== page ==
Newer posts are loading.
You are at the newest post.
Click here to check if anything new just came in.

What I hate more than the BNP


The BNP won an EU Parliament seat in my region today. It saddens me. While their gains are modest, and unlikely to be replicated at national level, any victory for them is cause for alarm and protests against their brand of fascism should be vociferous. Later on I’ll read Charlie Brooker’s latest column, tearing them to shreds for the delight of Guardian readers. I’ll read all the blogs about how their ranks are swelling with anti-Semites, homophobes and convicted thugs. And I’ll feel very certain in the knowledge that they’re evil cunts and should be reasonably opposed at every turn.

But what I really want to know is why? I know the BNP are a bunch of fascist thugs in suits, with the odd mild-mannered bigot shoved in front of the cameras. But the real tragedy is that hundreds of thousands of people have voted for them. As I type this Nick Griffin has just been elected as an MEP for the North West. Around a 140,000 people voted for him. But this isn’t about Nick Griffin. It’s not about the BNP. It’s about the vaccuum into which they have poured their poison.

While I get very angry about the small successes of the BNP, while I’m sickened by their very existence, I find anger and nausea directed at them to be pretty futile. I’m actually angrier about the state of the UK after decades of neoliberalism. I’m angrier that I live in a country where 1 in 3 children live in poverty. I’m angrier that I live in a country where social mobility has ground to a halt over the last several years. I’m angrier that I live in a country where the income gap is at its widest since the 1960s. I’m angrier about these things not least because I think all these factors and more help explain the success of the BNP.

The BNP gains aren’t a success of fascism, they’re a failure of British politics. New Labour have succeeded in making the UK an unfairer place to live in. Despite the fact that, until recently, they presided over an unprecedented economic boom, the wealth generated has not been shared by all. The variation in life expectancy in areas of the country is a damning confirmation of this. The poorer you are the sooner you die.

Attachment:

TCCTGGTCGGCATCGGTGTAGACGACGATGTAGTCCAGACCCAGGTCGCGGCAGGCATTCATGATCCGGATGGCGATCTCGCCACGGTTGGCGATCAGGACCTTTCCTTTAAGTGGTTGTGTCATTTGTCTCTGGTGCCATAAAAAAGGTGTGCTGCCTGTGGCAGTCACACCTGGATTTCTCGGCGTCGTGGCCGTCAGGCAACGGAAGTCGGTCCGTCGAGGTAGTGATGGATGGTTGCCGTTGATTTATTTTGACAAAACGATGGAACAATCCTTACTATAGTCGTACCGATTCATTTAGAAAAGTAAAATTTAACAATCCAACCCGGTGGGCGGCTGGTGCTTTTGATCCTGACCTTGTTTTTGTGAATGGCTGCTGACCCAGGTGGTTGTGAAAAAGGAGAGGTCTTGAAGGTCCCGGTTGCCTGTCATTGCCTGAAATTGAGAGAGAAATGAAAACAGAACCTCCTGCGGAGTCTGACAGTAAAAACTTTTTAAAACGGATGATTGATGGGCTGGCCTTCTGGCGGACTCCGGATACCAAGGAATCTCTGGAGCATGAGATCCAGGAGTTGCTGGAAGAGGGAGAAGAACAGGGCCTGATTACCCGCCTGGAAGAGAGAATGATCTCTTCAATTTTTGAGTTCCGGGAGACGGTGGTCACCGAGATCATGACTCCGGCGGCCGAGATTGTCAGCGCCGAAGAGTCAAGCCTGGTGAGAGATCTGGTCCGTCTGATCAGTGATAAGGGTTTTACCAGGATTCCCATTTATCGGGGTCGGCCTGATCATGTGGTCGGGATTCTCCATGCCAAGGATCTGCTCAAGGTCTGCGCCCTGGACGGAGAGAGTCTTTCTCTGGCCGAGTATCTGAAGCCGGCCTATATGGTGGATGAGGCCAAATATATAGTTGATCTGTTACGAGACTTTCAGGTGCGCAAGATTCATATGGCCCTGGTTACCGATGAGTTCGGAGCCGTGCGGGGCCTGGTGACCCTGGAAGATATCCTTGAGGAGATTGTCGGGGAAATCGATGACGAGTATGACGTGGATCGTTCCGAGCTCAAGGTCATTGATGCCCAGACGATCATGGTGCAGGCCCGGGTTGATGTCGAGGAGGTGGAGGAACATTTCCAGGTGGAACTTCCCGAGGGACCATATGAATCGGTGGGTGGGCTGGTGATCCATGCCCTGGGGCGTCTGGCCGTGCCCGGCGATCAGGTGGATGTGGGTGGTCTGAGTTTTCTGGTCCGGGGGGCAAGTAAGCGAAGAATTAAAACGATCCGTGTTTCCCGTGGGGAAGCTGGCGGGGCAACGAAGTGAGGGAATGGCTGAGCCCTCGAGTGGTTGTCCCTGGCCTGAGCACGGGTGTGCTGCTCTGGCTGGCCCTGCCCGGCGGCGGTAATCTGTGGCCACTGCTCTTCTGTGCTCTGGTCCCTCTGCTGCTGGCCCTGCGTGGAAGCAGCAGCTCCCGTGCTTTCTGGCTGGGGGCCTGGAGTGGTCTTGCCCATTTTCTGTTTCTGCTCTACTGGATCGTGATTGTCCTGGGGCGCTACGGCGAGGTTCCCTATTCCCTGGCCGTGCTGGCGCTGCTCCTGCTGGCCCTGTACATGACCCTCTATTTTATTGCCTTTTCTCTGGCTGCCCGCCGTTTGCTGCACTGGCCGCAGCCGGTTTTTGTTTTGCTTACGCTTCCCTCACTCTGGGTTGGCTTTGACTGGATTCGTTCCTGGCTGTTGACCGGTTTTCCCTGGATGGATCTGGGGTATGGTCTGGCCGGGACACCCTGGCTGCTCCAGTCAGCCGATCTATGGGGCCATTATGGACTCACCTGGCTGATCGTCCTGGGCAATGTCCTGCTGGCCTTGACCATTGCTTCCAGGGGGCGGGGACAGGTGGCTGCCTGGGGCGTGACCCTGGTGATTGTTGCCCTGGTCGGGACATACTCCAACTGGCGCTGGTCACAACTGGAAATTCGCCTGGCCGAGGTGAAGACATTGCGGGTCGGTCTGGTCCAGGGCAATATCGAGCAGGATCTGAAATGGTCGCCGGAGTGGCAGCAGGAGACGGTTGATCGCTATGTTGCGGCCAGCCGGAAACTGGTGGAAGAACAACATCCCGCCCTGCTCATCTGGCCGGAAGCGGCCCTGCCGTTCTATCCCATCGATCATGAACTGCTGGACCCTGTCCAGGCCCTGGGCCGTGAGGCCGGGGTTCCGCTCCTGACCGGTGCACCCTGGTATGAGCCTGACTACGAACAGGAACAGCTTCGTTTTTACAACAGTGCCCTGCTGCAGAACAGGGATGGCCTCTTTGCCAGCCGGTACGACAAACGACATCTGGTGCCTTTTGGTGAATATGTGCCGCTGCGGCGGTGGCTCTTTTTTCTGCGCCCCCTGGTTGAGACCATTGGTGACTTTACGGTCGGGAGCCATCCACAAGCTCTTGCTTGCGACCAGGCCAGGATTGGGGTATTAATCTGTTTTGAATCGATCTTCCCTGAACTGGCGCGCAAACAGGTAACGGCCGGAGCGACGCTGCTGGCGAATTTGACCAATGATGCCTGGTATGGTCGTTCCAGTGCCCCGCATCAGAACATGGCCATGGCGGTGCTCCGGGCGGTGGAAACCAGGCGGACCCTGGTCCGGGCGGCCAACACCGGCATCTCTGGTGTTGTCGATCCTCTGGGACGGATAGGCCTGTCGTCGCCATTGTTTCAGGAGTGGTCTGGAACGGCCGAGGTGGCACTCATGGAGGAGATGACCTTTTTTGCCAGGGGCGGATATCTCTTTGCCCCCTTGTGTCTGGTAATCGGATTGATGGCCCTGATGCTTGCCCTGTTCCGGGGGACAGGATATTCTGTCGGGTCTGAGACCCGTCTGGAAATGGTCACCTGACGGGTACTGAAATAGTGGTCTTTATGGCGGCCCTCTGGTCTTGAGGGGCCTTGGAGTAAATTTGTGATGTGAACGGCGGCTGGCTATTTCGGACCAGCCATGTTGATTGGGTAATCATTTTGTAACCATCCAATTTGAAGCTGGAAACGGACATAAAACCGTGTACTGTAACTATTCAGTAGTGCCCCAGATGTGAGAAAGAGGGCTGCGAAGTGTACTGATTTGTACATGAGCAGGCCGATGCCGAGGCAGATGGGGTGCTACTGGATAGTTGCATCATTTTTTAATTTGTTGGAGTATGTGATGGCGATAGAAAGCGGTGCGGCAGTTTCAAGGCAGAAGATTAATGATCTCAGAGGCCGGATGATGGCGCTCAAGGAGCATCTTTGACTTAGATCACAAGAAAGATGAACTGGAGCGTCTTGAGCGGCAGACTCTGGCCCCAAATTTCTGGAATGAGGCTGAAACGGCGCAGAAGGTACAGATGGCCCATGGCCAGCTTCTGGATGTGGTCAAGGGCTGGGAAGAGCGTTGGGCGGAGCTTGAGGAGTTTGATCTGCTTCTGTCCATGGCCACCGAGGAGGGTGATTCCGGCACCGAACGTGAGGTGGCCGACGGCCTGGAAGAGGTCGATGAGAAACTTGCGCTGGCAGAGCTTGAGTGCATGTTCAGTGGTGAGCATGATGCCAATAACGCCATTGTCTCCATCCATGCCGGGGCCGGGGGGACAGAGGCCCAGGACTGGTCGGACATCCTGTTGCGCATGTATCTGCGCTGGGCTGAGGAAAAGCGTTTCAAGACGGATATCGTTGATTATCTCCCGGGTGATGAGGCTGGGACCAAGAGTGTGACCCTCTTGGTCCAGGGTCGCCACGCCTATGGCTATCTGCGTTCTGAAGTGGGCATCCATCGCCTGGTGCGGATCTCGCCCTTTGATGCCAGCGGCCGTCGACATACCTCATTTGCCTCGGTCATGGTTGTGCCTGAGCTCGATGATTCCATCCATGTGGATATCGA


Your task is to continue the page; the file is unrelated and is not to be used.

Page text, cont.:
You’ll know that the rise of the Nazi party took place during an economic depression, so it’s hardly surprising that the thankfully lesser rise of the BNP takes place in the context of such socio-economic circumstances. Compounded with the current recession and the anger towards a political establishment seen to be indulging themselves at our expense, the unfortunate gains made tonight are hardly surprising.

People aren’t just alienated from politics and apathetic about voting. Generation after generation is being left behind and alienated from wider society. But some of the poorest areas of the country, such as Bradford West and Ladywood in Birmingham, are also some of the most densely ethnically populated areas in the country. 70% of Bangladeshi children in the UK live in poverty. Immigration is not something we should stop, but it is something that we should do better.

The lies the BNP has told to its voters play on poor education, a lack of social and ethnic integration, and the readiness of the human mind to fear and hate ‘the other’. People are willing to believe them because they feel so hard done by. They live in a country governed by a party that proclaimed ‘equality of opportunity’ while it shaped a society in which the futures of many are decided at birth.

We can fight fascism by making a better society. We have a lot of work to do.

Reposted byslater slater

Don't be the product, buy the product!